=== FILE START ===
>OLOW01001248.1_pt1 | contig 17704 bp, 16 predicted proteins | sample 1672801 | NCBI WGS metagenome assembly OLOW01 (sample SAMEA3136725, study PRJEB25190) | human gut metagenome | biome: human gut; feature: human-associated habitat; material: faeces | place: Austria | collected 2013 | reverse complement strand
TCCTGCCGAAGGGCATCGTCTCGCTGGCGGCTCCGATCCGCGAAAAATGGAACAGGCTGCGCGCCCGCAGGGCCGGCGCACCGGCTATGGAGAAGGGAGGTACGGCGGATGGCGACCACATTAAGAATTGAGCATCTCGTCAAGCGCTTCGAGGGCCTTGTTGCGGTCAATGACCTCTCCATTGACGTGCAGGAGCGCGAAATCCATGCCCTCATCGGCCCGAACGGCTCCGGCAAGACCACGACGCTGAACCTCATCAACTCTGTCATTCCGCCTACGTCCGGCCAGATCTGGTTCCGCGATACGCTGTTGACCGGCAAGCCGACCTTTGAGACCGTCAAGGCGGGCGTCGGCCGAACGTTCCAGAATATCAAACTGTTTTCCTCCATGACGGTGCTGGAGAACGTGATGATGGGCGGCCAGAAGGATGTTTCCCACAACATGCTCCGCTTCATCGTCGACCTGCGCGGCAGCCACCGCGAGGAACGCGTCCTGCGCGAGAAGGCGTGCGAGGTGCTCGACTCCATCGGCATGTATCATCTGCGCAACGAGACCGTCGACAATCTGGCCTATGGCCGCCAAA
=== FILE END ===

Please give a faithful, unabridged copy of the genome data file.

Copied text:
>OLOW01001248.1_pt1 | contig 17704 bp, 16 predicted proteins | sample 1672801 | NCBI WGS metagenome assembly OLOW01 (sample SAMEA3136725, study PRJEB25190) | human gut metagenome | biome: human gut; feature: human-associated habitat; material: faeces | place: Austria | collected 2013 | reverse complement strand
TCCTGCCGAAGGGCATCGTCTCGCTGGCGGCTCCGATCCGCGAAAAATGGAACAGGCTGCGCGCCCGCAGGGCCGGCGCACCGGCTATGGAGAAGGGAGGTACGGCGGATGGCGACCACATTAAGAATTGAGCATCTCGTCAAGCGCTTCGAGGGCCTTGTTGCGGTCAATGACCTCTCCATTGACGTGCAGGAGCGCGAAATCCATGCCCTCATCGGCCCGAACGGCTCCGGCAAGACCACGACGCTGAACCTCATCAACTCTGTCATTCCGCCTACGTCCGGCCAGATCTGGTTCCGCGATACGCTGTTGACCGGCAAGCCGACCTTTGAGACCGTCAAGGCGGGCGTCGGCCGAACGTTCCAGAATATCAAACTGTTTTCCTCCATGACGGTGCTGGAGAACGTGATGATGGGCGGCCAGAAGGATGTTTCCCACAACATGCTCCGCTTCATCGTCGACCTGCGCGGCAGCCACCGCGAGGAACGCGTCCTGCGCGAGAAGGCGTGCGAGGTGCTCGACTCCATCGGCATGTATCATCTGCGCAACGAGACCGTCGACAATCTGGCCTATGGCCGCCAAA